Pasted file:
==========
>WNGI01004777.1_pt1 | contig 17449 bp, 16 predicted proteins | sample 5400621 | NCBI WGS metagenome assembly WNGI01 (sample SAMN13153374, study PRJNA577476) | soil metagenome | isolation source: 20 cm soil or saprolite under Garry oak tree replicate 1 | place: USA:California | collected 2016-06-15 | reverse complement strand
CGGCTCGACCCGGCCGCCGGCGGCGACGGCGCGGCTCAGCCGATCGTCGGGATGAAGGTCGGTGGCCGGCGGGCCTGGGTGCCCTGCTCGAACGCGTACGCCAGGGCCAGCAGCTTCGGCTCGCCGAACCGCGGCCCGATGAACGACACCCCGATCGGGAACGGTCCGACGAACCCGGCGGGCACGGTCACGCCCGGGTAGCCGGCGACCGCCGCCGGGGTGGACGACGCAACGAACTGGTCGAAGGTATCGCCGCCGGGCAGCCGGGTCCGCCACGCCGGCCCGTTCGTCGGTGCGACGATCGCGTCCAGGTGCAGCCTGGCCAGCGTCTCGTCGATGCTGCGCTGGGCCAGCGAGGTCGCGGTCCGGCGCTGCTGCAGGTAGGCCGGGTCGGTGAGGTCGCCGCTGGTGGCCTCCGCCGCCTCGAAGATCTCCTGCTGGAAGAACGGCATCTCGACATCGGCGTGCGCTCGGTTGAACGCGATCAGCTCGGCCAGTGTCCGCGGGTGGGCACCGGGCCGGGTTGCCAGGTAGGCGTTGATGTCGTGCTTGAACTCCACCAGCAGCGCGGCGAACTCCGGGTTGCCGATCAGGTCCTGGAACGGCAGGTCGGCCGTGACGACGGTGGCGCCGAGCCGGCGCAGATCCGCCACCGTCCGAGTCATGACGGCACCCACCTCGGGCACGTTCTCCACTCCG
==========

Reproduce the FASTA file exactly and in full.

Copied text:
>WNGI01004777.1_pt1 | contig 17449 bp, 16 predicted proteins | sample 5400621 | NCBI WGS metagenome assembly WNGI01 (sample SAMN13153374, study PRJNA577476) | soil metagenome | isolation source: 20 cm soil or saprolite under Garry oak tree replicate 1 | place: USA:California | collected 2016-06-15 | reverse complement strand
CGGCTCGACCCGGCCGCCGGCGGCGACGGCGCGGCTCAGCCGATCGTCGGGATGAAGGTCGGTGGCCGGCGGGCCTGGGTGCCCTGCTCGAACGCGTACGCCAGGGCCAGCAGCTTCGGCTCGCCGAACCGCGGCCCGATGAACGACACCCCGATCGGGAACGGTCCGACGAACCCGGCGGGCACGGTCACGCCCGGGTAGCCGGCGACCGCCGCCGGGGTGGACGACGCAACGAACTGGTCGAAGGTATCGCCGCCGGGCAGCCGGGTCCGCCACGCCGGCCCGTTCGTCGGTGCGACGATCGCGTCCAGGTGCAGCCTGGCCAGCGTCTCGTCGATGCTGCGCTGGGCCAGCGAGGTCGCGGTCCGGCGCTGCTGCAGGTAGGCCGGGTCGGTGAGGTCGCCGCTGGTGGCCTCCGCCGCCTCGAAGATCTCCTGCTGGAAGAACGGCATCTCGACATCGGCGTGCGCTCGGTTGAACGCGATCAGCTCGGCCAGTGTCCGCGGGTGGGCACCGGGCCGGGTTGCCAGGTAGGCGTTGATGTCGTGCTTGAACTCCACCAGCAGCGCGGCGAACTCCGGGTTGCCGATCAGGTCCTGGAACGGCAGGTCGGCCGTGACGACGGTGGCGCCGAGCCGGCGCAGATCCGCCACCGTCCGAGTCATGACGGCACCCACCTCGGGCACGTTCTCCACTCCG